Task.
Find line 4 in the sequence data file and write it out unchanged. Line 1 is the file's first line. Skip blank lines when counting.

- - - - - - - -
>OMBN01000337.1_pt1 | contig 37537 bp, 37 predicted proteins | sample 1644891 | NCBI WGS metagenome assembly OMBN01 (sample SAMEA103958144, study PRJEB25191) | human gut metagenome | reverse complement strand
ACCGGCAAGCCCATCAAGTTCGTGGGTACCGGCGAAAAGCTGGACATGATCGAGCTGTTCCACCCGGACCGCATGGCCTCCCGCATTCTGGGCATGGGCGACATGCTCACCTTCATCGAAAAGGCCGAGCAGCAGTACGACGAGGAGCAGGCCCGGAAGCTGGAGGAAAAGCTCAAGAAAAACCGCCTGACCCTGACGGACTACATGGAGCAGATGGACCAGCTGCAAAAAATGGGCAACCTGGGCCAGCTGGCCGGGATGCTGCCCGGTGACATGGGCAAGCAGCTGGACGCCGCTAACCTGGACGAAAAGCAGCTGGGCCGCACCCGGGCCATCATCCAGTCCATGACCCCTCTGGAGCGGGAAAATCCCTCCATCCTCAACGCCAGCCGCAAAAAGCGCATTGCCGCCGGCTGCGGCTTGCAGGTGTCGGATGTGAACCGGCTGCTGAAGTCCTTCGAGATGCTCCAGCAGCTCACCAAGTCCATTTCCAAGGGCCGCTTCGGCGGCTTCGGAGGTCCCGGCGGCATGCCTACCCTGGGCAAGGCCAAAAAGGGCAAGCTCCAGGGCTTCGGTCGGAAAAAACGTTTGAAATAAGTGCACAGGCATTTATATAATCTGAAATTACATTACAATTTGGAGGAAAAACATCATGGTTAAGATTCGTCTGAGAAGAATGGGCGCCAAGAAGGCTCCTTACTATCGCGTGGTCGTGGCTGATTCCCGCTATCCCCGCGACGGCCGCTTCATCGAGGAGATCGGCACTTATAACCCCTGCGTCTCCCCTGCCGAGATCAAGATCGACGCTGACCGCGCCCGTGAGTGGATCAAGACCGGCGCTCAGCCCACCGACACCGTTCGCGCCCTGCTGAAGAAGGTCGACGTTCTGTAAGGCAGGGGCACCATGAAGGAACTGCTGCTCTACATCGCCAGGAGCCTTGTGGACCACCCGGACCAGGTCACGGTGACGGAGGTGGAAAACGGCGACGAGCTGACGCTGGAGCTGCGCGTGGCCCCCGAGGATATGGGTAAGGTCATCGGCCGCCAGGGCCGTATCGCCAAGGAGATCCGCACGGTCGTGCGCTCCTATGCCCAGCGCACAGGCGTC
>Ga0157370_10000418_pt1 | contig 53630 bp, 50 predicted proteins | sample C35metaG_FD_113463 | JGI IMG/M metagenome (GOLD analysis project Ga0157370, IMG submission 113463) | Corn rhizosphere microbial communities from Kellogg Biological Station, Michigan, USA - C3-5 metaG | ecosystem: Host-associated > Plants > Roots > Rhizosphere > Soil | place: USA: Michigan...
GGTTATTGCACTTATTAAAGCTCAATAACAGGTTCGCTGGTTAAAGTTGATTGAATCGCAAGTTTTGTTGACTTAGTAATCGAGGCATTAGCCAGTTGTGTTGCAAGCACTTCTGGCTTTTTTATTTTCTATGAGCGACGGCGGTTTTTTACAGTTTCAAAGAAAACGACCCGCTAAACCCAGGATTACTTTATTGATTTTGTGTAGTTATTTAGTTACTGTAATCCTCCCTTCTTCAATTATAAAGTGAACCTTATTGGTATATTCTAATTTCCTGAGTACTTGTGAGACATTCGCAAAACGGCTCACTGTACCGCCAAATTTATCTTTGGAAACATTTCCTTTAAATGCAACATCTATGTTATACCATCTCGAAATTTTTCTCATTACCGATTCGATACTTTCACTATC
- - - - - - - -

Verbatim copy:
GGTTATTGCACTTATTAAAGCTCAATAACAGGTTCGCTGGTTAAAGTTGATTGAATCGCAAGTTTTGTTGACTTAGTAATCGAGGCATTAGCCAGTTGTGTTGCAAGCACTTCTGGCTTTTTTATTTTCTATGAGCGACGGCGGTTTTTTACAGTTTCAAAGAAAACGACCCGCTAAACCCAGGATTACTTTATTGATTTTGTGTAGTTATTTAGTTACTGTAATCCTCCCTTCTTCAATTATAAAGTGAACCTTATTGGTATATTCTAATTTCCTGAGTACTTGTGAGACATTCGCAAAACGGCTCACTGTACCGCCAAATTTATCTTTGGAAACATTTCCTTTAAATGCAACATCTATGTTATACCATCTCGAAATTTTTCTCATTACCGATTCGATACTTTCACTATC